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Members of the Class of 2024 share their memorable moments, favorite projects and more.

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Grads to Celebrate Hero Final
As the world’s population rises and the effects of climate change threaten crop yields, food insecurity is an urgent matter. With the support of University Trustee Melih Keyman and Zeynep Keyman, Northwestern researchers are pursuing a novel approach to farming with the potential to make a substantial impact on the global food crisis.

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Sarah Sobol, wearing safety glasses, a light blue lab coat with a Northwestern research logo and orange gloves, is conducting synthetic biology research in a lab.
The Lucks Laboratory developed a home test that can detect common contaminants in water. The technology, called ROSALIND, harnesses the “molecular taste buds” found in bacteria and programs them to glow when they detect a contaminant.

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In a lab environment, Julius Lucks, wearing a dark suit and a purple striped tie, stands beside a Northwestern researcher wearing a light blue lab coat. Their mouths are open as though in conversation, and they are gesturing while looking at a laptop screen.
Northwestern has been awarded $50 million over five years from the National Science Foundation (NSF) and the Simons Foundation to establish the National Institute for Theory and Mathematics in Biology (NITMB) — the first institute of its kind in the U.S.

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A close-up infrared image of a fruit fly’s brain, displayed in neon reds, greens and yellows.
Music is integral to the plot of Down Below, an in-progress feature film by independent filmmakers Collin Davis ’11 and Matthew Valdez Litwiller ’11. In October 2023, Davis and Litwiller called upon Northwestern student musicians to record two original works for the film in Galvin Recital Hall.

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Down Below director of photography Travis LaBella operates a camera while Northwestern student musicians perform original works.

Timeless Threads

Spring 2024
In her senior honors thesis, art history major Elizabeth Dudley explores the influence of technology — from the invention of the sewing machine to the rise of social media — on fashion and aesthetic trends. She focuses on cottagecore, an aesthetic reflecting a pastoral way of life that exploded in popularity during the pandemic.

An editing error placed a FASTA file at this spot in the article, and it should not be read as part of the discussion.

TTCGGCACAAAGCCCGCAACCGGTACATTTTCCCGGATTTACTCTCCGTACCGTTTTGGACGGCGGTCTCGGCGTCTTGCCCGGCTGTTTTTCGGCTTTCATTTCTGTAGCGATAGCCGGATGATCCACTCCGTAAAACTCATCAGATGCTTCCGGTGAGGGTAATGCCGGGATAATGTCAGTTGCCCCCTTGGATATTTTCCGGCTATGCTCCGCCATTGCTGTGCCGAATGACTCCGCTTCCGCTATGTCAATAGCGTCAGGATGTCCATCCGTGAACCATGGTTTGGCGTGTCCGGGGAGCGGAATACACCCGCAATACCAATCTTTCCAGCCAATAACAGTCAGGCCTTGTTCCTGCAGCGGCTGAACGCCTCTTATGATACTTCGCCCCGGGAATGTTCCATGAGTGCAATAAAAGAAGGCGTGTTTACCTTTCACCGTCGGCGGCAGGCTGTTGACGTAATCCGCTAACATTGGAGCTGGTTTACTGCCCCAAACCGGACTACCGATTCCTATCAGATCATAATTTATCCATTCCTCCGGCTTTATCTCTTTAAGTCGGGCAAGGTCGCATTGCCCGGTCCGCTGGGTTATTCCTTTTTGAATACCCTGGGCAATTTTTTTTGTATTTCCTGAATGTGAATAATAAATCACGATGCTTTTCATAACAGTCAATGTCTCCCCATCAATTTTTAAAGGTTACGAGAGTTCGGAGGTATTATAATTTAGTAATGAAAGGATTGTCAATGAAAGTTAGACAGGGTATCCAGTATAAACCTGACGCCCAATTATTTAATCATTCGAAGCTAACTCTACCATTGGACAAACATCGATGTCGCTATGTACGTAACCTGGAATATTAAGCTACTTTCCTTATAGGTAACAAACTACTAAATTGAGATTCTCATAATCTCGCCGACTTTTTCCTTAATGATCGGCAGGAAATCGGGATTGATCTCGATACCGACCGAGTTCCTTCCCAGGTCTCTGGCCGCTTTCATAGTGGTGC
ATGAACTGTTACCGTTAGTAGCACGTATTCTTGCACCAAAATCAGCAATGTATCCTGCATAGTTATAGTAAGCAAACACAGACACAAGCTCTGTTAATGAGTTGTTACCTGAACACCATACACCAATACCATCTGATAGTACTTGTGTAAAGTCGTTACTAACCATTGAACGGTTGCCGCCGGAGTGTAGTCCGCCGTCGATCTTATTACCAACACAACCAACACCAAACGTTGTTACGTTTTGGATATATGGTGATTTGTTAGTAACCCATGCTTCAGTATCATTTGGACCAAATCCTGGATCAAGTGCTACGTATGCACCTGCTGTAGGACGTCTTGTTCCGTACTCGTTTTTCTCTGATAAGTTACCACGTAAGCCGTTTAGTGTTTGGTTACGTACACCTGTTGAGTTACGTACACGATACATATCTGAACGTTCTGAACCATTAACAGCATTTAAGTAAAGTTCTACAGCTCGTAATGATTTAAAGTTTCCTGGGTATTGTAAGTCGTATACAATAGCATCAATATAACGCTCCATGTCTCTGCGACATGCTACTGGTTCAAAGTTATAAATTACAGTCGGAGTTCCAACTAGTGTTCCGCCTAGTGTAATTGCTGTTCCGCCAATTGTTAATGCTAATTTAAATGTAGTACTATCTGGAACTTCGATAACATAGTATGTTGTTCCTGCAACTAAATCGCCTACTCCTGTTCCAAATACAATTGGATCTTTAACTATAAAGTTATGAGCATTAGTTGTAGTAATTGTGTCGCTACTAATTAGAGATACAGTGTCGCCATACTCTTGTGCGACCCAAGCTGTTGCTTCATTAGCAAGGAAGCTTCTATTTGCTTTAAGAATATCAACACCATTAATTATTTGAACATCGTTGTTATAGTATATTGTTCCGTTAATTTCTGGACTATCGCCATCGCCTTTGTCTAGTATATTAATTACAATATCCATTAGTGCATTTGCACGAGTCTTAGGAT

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Elizabeth Dudley smiles in a forested area wearing a floral crown and an off-shoulder smocked white top with a dark pink spaghetti-strapped dress over it.

Senior Sendoff

Spring 2024
Traditions for the graduating class create a bridge to the alumni community.

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A group of six Northwestern seniors smile at the camera. Each of them is curling one of their hands into a Wildcat “claw.” The student on the far left holds a purple pennant with the words “Go! Northwestern Go! Homecoming and Reunion 2023” on it, followed by the school’s academic N. Two other students on the far right hold a cut-out image of Willie the Wildcat, who is wearing a purple shirt with the academic N on it.
Anyone who makes a gift of any size for three or more consecutive years is recognized as a member of NU Loyal, the University’s largest giving society, with more than 42,000 active donors. Gifts from members of NU Loyal have impacted more than 1,500 areas across the University.

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NU Loyal members David Leuchter and Dulce Vasquez pose together in the stands at a Northwestern football game at Wrigley Field, smiling for the camera. Leuchter is wearing a Northwestern jacket and scarf, and Vasquez is wearing a hat with a Northwestern N. A large crowd is visible in the background as well as several football players on the field.
University Archives is home to documents, artifacts and mementos that showcase the rich history of Northwestern and its community, “items that will help people better understand the University we love,” says University Historian Kevin Leonard ’77, ’82 MA. The collections span 25,000 linear feet and include everything from a limited-edition Northwestern University Barbie to a real taxidermized wildcat.

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Man walking down a hallway in Northwestern's Archives Vault
With his star on the Hollywood Walk of Fame and storied career as a writer, actor, director and producer, Garry Marshall ’56 made an indelible mark on American film and TV. His legacy lives on at Northwestern with the donation of the Garry Marshall Papers to University Archives.

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Portrait of Gary Marshall from Northwestern’s 1956 Syllabus yearbook.